Passing PTP around the network takes some care and is most easily done by using switches which understand PTP. These switches either run a ‘boundary clock’ or are ‘transparent clocks’. Daniel explores both of these scenarios explaining how the boundary clock switch is able to run multiple primary and secondary clocks depending on what is connected on each interface. We also see what work the switches have to do behind the scenes to maintain timing precision in transparent mode. In summary, Daniel summaries boundary clocks as being good for hierarchical systems and scales well but requires continuous monitoring whereas transparent clocks are simpler to deploy and require minimal monitoring. The main issue with transparent clocks is that they don’t scale well as all your timing messages are still going back to one main clock which could get overwhelmed.

SMPTE 2022-7 has been a very successful standard as its reliance only on RTP has allowed it to be widely applicable to compressed and uncompressed IP flows. It is often used in 2110 networks, too, where two separate networks are run and brought together at the receiving device. That device, on a packet-by-packet basis, is free to derive its audio/video stream from either network. This requires, however, exactly the same timing on both networks so Daniel looks at an example diagram where this PTP sharing is shown.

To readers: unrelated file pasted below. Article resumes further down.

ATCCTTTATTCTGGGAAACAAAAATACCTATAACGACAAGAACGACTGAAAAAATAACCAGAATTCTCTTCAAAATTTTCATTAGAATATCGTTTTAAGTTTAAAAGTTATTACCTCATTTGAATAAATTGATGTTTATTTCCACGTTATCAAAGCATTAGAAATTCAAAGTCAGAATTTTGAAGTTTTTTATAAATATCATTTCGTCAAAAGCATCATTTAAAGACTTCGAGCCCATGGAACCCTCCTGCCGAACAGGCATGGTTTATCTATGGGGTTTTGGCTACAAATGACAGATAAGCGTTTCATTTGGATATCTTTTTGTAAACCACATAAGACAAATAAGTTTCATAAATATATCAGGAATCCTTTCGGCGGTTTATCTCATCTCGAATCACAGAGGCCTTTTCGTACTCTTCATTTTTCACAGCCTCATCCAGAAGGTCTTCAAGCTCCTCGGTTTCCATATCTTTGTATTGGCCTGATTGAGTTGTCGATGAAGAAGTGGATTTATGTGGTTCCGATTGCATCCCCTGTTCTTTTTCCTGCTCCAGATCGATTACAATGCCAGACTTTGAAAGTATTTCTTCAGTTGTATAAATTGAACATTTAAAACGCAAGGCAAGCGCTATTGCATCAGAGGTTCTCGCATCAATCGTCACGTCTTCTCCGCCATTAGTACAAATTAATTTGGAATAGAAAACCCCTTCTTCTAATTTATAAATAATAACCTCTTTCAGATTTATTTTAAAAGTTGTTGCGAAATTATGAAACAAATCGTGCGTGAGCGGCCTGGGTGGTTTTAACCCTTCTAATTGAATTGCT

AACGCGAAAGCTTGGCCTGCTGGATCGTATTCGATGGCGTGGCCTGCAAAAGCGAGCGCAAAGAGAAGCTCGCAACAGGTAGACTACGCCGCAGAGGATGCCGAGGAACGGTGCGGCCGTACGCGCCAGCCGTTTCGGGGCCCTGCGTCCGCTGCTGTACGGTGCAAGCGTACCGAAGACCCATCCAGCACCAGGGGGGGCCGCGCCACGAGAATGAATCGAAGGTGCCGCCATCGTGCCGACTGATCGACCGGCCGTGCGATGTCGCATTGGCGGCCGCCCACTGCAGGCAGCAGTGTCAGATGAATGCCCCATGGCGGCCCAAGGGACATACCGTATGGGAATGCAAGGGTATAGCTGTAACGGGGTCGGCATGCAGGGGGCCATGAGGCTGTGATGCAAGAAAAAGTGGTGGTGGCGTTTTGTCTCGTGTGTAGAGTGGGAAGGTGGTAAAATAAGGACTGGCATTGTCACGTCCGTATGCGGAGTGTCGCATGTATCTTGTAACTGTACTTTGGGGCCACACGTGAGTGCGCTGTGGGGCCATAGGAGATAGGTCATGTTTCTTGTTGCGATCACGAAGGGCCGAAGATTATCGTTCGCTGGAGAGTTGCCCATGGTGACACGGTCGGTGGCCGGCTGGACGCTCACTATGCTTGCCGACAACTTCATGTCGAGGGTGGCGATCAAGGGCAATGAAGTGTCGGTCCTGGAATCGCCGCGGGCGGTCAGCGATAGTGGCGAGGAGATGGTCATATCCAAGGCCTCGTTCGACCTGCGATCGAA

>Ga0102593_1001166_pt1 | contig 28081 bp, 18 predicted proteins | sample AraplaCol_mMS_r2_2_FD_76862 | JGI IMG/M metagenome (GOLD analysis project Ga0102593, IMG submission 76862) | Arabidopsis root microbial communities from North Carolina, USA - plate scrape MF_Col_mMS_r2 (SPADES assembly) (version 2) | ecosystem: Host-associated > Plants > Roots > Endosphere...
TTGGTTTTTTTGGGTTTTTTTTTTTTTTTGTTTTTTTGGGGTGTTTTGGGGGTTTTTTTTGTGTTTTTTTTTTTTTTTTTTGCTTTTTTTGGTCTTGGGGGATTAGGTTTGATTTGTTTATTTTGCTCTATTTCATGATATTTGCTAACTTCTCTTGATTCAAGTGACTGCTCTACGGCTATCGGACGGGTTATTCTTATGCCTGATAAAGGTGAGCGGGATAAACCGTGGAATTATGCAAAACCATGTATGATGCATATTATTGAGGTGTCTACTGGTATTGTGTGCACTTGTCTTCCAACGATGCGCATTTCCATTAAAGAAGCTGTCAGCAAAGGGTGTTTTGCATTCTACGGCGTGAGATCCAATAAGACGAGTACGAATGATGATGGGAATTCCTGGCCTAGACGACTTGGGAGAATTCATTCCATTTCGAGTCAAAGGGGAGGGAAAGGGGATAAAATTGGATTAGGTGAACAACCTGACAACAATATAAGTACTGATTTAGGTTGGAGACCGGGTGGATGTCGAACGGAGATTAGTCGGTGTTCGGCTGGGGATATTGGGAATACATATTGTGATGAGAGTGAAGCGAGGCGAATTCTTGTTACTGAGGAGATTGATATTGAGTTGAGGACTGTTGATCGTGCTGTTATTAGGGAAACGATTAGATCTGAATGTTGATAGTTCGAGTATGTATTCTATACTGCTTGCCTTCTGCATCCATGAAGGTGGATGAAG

PTP’s still evolving and in this next section, Daniel takes us through some of the coming improvements which are also outlined at Meinberg’s blog. These are profile isolation, multi-domain clocks, security improvements and more.

Andreas takes the final section of the webinar to explain how we use PTP in media networks. All receivers will have the same clock which could be derived from GPS removing the need to distribute PTP between sites. 2110 is based on RTP which requires a timestamp to be added to every packet delivered to the network. RTP is a wrapper around IP packets which includes a timestamp which can be derived from the media clock counter.